Understanding Numbers

It’s very common to hear young children counting. They count up and down steps. They count cars passing. They count the number of people sat round the table. But do they really understand what numbers are?  It’s unlikely because basic number concepts and number conservation are not easy to acquire and so it’s important to start early.

How can we help?

Children learn best through play so letting them play around with a few counters or bricks is a good start. Begin with one number. Have it as the ‘number of the week’ . Place visual prompts around the house. Magnets on the fridge. Mats on the tables. Toys etc.

For example if its number 3.

  • Have 3 magnets on the fridge. Encourage your child to change the pattern. This will help them to develop an understanding of the number. To realise that three magnets remain three no matter what pattern they make.
  • Set the table for a tea party with three place settings. Help them to put out three spoons, three plates etc.
  • Make ‘cakes’ from playdough and give each toy three cakes.
  • It’s fun to make your own board games. They don’t need to be elaborate or fancy!  For very  small children I like to make them without numbers. (See the video).  Children love ‘action’ games so a board game where actions have to be performed is great fun.  Keep the numbers on the dice low. Maybe just 1 2 and 3.  When the dice is thrown then the counter is moved that number of places and the action shown on the square is performed the same number of times.  So, for example, if you throw 3 you move 3 squares and if the square indicates to clap hands then you clap hands 3 times!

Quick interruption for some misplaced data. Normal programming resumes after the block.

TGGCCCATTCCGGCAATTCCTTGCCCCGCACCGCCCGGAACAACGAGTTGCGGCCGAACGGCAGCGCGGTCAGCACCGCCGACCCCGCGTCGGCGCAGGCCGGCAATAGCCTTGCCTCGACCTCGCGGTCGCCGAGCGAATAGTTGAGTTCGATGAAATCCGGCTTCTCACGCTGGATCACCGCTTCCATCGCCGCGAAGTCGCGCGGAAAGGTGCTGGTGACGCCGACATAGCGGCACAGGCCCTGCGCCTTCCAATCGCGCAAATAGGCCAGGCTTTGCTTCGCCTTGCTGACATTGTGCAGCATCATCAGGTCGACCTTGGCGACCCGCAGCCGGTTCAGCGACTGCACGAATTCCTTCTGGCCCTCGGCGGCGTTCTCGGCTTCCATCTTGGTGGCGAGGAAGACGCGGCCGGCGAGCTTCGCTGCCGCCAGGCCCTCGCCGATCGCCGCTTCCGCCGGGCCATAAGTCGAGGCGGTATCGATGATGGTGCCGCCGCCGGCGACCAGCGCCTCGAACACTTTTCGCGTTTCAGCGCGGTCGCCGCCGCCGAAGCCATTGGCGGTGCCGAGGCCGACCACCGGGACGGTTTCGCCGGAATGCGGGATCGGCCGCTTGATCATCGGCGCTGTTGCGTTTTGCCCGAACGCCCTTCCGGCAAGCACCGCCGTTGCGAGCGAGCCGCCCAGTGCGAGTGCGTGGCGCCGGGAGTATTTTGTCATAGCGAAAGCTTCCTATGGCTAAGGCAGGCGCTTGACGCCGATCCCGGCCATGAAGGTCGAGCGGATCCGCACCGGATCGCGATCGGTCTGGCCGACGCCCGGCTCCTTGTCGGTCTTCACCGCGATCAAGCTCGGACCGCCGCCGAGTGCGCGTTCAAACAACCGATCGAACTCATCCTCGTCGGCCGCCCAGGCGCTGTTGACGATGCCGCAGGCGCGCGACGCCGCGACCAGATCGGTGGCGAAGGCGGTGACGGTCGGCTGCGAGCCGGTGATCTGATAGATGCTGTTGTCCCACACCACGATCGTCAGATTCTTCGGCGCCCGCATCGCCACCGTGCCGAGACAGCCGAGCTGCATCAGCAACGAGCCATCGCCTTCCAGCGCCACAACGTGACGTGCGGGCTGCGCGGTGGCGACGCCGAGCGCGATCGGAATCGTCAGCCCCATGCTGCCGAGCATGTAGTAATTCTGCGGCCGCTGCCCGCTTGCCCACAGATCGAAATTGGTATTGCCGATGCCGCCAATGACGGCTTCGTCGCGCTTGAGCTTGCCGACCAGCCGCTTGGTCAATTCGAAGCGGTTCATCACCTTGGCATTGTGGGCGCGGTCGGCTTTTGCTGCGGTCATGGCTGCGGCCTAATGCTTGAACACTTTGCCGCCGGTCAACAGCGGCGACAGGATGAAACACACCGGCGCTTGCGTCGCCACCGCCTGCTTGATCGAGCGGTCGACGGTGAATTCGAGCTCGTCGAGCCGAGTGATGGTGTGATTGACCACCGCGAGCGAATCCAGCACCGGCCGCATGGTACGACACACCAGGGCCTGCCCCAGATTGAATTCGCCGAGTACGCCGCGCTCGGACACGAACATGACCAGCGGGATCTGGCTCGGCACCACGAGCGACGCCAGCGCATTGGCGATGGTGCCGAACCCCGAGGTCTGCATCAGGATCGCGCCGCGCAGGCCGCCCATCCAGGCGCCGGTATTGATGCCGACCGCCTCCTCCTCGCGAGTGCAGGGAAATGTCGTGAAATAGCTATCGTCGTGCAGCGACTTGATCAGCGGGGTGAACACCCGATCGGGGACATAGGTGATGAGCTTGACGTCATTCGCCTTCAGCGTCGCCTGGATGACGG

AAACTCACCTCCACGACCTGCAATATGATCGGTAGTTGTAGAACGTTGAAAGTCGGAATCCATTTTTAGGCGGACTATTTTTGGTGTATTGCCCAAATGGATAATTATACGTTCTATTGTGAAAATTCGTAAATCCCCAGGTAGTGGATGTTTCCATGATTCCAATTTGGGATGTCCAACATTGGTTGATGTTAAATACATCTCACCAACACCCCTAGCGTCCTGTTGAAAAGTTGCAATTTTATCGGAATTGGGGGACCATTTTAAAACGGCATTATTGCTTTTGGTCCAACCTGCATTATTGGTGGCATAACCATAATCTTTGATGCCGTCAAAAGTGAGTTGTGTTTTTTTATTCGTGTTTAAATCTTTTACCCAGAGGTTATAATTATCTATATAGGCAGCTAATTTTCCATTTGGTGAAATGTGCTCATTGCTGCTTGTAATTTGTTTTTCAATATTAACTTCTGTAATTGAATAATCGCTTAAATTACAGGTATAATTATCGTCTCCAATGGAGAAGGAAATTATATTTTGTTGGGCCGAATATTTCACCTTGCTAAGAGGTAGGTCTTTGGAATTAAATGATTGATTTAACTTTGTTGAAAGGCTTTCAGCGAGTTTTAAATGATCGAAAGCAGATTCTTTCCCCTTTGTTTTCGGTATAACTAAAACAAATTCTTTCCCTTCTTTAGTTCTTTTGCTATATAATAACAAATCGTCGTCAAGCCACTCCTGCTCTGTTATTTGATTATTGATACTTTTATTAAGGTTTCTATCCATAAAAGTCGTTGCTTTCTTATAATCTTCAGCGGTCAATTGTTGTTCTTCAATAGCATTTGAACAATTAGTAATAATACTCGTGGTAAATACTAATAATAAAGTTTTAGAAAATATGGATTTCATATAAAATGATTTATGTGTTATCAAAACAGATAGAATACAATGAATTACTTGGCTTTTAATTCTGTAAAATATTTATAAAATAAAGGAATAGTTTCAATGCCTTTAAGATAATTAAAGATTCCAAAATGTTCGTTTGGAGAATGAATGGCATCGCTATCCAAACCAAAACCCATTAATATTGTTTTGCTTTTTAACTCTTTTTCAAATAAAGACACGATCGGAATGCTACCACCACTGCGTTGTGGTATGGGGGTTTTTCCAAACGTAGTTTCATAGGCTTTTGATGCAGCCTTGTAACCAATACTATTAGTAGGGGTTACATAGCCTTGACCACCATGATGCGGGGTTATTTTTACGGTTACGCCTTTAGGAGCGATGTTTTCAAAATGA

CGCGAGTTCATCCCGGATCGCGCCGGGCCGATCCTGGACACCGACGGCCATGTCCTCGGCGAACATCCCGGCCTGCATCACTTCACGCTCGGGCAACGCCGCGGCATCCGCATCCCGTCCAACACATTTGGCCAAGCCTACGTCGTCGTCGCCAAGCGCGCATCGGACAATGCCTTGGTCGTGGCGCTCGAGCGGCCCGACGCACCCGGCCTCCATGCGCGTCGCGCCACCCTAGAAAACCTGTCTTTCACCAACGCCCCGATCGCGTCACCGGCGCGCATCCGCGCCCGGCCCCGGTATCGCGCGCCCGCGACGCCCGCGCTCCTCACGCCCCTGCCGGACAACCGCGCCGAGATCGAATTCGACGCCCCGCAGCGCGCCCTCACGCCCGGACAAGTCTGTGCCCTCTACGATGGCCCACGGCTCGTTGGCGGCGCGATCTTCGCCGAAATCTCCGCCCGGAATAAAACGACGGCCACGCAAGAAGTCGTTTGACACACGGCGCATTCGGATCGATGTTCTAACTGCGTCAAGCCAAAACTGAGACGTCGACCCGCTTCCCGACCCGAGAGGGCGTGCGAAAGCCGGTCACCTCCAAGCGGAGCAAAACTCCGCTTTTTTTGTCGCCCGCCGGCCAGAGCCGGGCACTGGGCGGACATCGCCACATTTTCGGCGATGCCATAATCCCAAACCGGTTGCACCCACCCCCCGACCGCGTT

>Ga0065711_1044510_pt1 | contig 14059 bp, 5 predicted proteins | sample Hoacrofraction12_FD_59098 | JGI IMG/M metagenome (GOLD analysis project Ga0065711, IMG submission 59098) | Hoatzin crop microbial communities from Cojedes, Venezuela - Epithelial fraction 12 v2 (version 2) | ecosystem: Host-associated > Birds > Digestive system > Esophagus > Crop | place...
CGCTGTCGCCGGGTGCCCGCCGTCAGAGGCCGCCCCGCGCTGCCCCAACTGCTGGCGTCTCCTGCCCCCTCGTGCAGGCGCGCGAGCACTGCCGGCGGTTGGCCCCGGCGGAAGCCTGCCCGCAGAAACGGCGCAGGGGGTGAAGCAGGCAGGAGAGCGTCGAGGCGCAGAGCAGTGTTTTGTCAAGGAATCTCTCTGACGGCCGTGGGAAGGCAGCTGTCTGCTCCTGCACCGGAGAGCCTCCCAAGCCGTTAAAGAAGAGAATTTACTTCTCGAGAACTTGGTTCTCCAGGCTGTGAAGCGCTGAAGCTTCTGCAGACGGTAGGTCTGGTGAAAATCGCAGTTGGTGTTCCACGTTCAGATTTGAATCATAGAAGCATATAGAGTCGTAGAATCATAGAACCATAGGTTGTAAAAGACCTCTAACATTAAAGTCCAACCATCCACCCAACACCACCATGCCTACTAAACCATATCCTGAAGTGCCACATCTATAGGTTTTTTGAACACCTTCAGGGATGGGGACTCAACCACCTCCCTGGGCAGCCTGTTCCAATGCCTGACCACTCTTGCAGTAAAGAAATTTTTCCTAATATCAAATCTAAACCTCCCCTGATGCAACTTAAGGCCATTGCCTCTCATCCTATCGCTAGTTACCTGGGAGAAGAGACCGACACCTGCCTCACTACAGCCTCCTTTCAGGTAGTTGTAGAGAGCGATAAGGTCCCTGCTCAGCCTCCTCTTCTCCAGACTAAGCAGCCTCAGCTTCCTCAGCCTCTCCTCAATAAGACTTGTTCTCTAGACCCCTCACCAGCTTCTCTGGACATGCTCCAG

• Going out on a number hunt is fun. It can also be very useful for parents when they have to do something boring as it keeps the child’s attention!  Numbers are everywhere. On clocks, car number plates, doors, signs. Spotting the number of the week on such an excursion is a great way to reinforce number recognition.
  • Shopping is good for practicing real life maths.   Children can be asked to put a certain number of  items into the shopping trolley. This activity will also keep them from getting bored and cranky!

Don’t pay out lots of money on number resources. Very effective ones can be made at home using resources you already have in the house. Let the children help to make them and encourage them to come up with suggestions for new ones.

The Bouncy Egg

A fun, simple and effective investigation with eggs.

All you need is two eggs, cider or white wine vinegar and two clear containers.

The experiment needs to be left for 18 to 24 hours.

All my programmes are designed to motivate children to ask questions, to predict, to reason.

This video is in two parts. The first explains how to set up the experiment and asks children to predict WHAT they think will happen to the eggs. Then they do the experiment and try to think WHY it happened.

The second part is the explanation put very simply. I suggest you stop the video between the two parts.

Adult supervision is required

Click on this link to watch the video

Balloon Drum

Easy and fun.

Bought musical instruments for young children are very colourful and adaptable but you can’t beat helping your child to make a musical instrument and a good first one is a drum.

I made this one it’s my little granddaughter from a burst balloon and a coffee mug but an empty canister would do just a# well. She played with it for ages. We tried out different drumsticks, wooden spoon, metal spoon, chopstick, paintbrush and achieved very different sounds. Then I clapped out simple rhythm patterns and she tried to copy.

Then all the toys arrived and had a go! It was great fun and that’s where learning starts , with play.